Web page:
Could a Parallel Time Dimension Exist All Around Us?

We might not sense it, yet it could be around us

By on 20 Jun 2007, 12:22 GMT
In physics, time and space are considered fundamental and can not be defined in other terms. Periodic events and periodic motion, like the apparent motion of the sun across the sky, the phases of the moon, the swing of a pendulum, heartbeats, have long served as standards for units of time.

Spacetime is a notion that puts time on the same footing as the visible three spatial dimensions. But if extra spatial dimensions can be added, in some theories, to help assimilate all physical forces into a unified model of reality, can there be another dimension of time, as well?

Now, the dimension of time has an important role in describing matter, gravity and other forces of nature, but something doesn't fit. It's like looking at a projection of a three-dimensional object onto a two-dimensional wall, that can have many different shapes, but no individual shape can fully display all the properties of the object.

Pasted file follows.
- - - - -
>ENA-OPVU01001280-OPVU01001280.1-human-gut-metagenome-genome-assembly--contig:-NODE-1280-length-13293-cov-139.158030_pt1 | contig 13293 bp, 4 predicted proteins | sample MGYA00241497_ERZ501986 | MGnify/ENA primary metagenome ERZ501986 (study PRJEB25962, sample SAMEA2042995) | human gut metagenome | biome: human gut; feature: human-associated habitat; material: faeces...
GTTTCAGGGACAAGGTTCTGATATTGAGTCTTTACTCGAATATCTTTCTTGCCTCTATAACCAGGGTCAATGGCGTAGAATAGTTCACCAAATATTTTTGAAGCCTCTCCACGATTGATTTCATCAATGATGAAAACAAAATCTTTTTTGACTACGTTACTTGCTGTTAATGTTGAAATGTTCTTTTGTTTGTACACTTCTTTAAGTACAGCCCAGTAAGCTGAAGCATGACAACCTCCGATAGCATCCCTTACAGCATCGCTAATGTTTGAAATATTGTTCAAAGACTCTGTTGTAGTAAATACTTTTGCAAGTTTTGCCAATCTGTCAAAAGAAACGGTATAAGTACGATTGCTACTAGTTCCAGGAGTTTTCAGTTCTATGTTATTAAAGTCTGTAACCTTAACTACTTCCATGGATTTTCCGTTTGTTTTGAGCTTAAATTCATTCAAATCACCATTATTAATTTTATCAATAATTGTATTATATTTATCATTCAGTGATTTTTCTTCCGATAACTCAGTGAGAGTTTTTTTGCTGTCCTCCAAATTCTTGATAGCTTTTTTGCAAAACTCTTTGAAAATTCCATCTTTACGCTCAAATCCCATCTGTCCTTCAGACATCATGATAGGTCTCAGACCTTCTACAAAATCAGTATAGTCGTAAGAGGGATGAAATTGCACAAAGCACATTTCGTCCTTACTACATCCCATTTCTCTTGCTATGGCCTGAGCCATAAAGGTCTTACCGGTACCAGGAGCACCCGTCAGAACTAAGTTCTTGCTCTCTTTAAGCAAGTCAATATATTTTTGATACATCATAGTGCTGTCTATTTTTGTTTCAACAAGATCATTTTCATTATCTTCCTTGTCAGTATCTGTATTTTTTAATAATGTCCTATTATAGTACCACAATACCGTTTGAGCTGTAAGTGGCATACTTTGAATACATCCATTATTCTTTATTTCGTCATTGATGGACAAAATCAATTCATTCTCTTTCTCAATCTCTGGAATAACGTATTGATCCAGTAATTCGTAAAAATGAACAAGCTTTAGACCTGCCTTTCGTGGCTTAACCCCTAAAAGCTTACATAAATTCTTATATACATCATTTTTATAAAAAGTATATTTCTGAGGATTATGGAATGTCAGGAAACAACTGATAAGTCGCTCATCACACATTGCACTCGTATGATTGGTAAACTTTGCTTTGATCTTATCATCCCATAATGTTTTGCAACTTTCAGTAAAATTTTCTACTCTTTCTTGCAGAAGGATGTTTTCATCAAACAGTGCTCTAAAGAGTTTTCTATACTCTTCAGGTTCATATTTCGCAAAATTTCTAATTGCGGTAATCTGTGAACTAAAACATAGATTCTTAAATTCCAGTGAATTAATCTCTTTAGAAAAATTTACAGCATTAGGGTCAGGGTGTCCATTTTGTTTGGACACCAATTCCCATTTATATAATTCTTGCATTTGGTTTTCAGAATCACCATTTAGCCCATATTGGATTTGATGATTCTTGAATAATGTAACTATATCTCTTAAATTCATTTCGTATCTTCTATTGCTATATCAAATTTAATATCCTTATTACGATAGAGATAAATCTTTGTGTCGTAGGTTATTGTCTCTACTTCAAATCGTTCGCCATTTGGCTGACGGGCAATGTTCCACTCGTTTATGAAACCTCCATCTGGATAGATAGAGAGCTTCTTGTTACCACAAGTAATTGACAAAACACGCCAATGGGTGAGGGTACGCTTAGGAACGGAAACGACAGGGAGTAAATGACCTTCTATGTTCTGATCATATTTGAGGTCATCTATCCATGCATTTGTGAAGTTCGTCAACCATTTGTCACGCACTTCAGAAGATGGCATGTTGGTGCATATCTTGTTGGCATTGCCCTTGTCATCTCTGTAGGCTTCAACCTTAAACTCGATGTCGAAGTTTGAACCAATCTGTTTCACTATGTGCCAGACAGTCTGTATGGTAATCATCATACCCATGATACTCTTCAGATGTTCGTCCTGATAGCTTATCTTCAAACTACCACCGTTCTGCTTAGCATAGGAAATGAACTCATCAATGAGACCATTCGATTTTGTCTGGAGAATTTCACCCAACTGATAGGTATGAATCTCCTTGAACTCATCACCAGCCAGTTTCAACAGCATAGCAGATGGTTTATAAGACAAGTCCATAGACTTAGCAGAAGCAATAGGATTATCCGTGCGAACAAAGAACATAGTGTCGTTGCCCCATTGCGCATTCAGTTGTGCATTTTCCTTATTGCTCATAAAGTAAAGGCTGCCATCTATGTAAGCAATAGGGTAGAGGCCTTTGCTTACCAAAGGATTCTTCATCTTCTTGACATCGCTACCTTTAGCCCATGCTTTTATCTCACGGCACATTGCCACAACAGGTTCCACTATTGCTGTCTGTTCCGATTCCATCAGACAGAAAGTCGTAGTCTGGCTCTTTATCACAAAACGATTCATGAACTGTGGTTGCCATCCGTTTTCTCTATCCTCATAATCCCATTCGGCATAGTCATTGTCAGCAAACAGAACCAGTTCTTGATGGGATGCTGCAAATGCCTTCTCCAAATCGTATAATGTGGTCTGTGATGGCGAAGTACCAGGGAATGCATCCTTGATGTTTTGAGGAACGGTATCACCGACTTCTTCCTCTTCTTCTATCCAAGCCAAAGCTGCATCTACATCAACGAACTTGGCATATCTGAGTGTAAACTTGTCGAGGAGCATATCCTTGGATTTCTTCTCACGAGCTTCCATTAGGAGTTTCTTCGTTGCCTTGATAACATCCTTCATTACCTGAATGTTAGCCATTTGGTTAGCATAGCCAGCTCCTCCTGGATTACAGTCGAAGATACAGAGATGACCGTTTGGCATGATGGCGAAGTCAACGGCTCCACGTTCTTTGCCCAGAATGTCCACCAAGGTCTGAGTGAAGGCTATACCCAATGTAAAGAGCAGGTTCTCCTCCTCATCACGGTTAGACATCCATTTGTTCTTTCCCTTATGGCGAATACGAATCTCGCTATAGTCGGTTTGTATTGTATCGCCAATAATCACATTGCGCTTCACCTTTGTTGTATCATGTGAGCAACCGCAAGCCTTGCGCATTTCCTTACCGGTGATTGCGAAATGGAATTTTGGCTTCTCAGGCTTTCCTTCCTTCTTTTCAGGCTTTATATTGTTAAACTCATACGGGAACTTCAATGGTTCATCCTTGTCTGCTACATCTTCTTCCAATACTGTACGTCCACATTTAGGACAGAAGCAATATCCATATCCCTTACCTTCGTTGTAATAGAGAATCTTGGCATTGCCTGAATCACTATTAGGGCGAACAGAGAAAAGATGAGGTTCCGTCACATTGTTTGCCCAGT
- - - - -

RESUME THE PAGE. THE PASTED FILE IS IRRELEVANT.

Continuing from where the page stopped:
Maybe a two-time description of dynamics could explain some properties of dynamical systems that are yet to be explained. It seems that by adding an extra time dimension, along with a requirement that all motion in the enlarged space be symmetric under an interchange of position and momentum at any instant, can apparently explain all the possible dynamics in ordinary spacetime.

In fact, alternative time dimensions could already exist, curled up in little balls, so tiny to notice that if you moved through one of those dimensions, you'd get back to where you started so fast that you'd never realize that you had moved.

The existence of another time dimension could bring a general unification of dynamics, but it could also explain other phenomena, like the CP conservation - C for charge conjugation, which transforms a particle into its antiparticle, and P for parity, which creates the mirror image of a physical system - in the strong interactions described by QCD without the need for a new particle, the axion, which has not been found in experiments.

It could also explain the fact that the elliptical orbit of planets remains fixed (not counting well-known tiny precessions) in what is known as the "Runge-Lenz" symmetry effect, that remained somewhat mysterious in the study of celestial mechanics and now could be understood as being due to the symmetry of rotations into the fourth space dimension.

2 Comments